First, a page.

"You have arrived"

The female voice on our GPS says it all, with a certain confidence and finality. We feel neither, and moreover are reasonably overwhelmed, in ways positive and other.

A sea of boxes says something about how little we left behind, ignoring a comment made by my co-worker Doug's wife, Marion. They're my age and moved out from Michigan, having sold about everything. "You only have to bring the good stuff," she said, referring to layers beyond the material. It's hard advice to pull off, I'm finding. Nonetheless, we're thrilled to be here.

A downside about arrival, wherever it may be after a long trip, is that the trip is over. You now have to do whatever it is that caused you to take the trip in the first place. Well, fine then. Next up, dancing with the engineers and city-types who have made it so tough to get a permit.


Pictures from the road


Libby, Montana

Libby is in the far northwest corner of Montana, and I left on the bike about an hour ahead of the support wagon, which would mean Maxine and family in the Subaru, heading west into the LoloMountains and Bonners Ferry, Idaho along the Flathead River. I did the same thing leaving the Campbell Lodge in Glasgow, towards the eastern side on the state a few days back. It is a swell way to ride, not having to loop back, with no destination and no program at all other than to press miles and enjoy. Both times I covered about 30 miles before they caught me, felt great and remain totally in love with my new Trek Madone carbon fiber treasure of a bike. That’s it with the similarities, though. Eastern Montana is the true big sky, rolling landscapes of forever wheat fields irrigated by the Missouri country that awes in its uniform mass. Right now it is gold-yellow and ready for combines bigger than some homes. Beginning at Glacier Park and not ending before Spokane , Washington are the Rockies, and while not as crazy as in Colorado below or jasper up in B.C. They draw you in with their variety of rivers, grades, and rock. There’s an intimacy of scale trading quickly for a fearsome long view off a high drop.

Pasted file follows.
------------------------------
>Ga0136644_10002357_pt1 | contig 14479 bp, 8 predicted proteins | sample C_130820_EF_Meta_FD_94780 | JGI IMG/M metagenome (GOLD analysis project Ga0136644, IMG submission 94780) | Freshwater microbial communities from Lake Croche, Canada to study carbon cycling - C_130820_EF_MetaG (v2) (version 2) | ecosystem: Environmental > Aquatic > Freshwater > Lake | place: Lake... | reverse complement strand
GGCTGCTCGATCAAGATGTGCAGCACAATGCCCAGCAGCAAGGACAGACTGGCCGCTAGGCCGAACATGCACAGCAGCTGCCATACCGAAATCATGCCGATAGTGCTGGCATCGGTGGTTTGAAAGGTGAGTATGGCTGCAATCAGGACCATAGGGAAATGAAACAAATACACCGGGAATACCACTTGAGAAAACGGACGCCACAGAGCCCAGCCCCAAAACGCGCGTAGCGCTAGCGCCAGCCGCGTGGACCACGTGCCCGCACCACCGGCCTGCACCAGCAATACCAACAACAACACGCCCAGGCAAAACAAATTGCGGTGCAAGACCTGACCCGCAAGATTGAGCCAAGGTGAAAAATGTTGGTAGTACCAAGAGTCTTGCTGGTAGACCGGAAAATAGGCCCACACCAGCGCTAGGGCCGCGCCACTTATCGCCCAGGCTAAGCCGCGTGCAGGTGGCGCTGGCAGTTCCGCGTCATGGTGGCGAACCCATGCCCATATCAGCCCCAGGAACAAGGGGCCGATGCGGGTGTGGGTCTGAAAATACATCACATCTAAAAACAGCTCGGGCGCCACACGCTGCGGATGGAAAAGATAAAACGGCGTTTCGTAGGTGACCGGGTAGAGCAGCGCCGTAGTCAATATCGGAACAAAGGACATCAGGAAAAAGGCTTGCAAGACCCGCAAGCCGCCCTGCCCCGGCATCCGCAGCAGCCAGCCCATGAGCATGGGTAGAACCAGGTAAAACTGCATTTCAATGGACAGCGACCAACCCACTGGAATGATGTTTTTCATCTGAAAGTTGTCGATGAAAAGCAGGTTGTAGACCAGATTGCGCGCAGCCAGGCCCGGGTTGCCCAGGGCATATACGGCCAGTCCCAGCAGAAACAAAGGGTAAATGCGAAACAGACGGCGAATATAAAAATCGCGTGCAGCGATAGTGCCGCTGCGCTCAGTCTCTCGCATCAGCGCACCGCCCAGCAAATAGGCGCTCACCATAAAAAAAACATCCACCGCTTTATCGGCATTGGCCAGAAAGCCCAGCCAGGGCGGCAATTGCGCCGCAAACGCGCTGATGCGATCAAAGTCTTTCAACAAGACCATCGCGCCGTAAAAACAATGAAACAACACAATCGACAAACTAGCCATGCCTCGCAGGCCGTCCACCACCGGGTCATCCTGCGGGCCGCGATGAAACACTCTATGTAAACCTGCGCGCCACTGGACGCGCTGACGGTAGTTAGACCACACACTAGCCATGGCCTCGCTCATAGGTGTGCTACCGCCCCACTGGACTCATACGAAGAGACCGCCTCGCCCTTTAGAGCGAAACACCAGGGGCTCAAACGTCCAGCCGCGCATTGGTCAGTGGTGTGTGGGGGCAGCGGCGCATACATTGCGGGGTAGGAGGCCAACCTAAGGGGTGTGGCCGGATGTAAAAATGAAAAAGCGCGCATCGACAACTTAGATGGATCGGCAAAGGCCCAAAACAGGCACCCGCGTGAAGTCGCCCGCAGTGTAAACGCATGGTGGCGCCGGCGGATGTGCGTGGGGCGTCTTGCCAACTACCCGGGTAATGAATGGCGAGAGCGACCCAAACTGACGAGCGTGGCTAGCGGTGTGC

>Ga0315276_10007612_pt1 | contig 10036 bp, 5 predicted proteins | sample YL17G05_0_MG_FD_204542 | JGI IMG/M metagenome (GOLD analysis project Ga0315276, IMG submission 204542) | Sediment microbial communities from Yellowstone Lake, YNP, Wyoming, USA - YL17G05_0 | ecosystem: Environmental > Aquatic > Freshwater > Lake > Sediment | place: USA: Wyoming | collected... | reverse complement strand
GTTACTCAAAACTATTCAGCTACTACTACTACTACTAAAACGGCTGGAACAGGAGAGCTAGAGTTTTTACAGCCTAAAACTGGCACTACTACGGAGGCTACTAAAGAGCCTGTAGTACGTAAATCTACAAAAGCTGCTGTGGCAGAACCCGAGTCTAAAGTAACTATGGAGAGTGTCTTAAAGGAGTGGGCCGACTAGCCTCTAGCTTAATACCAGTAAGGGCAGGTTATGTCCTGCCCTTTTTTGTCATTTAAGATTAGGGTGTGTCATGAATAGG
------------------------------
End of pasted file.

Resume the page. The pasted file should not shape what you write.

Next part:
A short comment on Bonners Ferry, Idaho. I couldn’t help but subject Maxine to a bit of history here, and we searched out some grounds I once filled. I reckon we’re talking on and off over a 3 year period about 30 years ago. I won’t go into it here, but the stories that survive include Bill and I working as cutters in the woods where we lived in an old (even then) truck camper without the truck, at a shake mill owned by some of the birthers of the Arian nation thing back then, and where lunch times ALWAYS included vicious arguments against their tenants that the communists were the military wing of the Jews, who control all media and had faked the holocaust, which never happened, and etc. and crazy, but we were there. Even today I can’t drink Coors beer, because it was all they would drink, with an understanding nod to each other.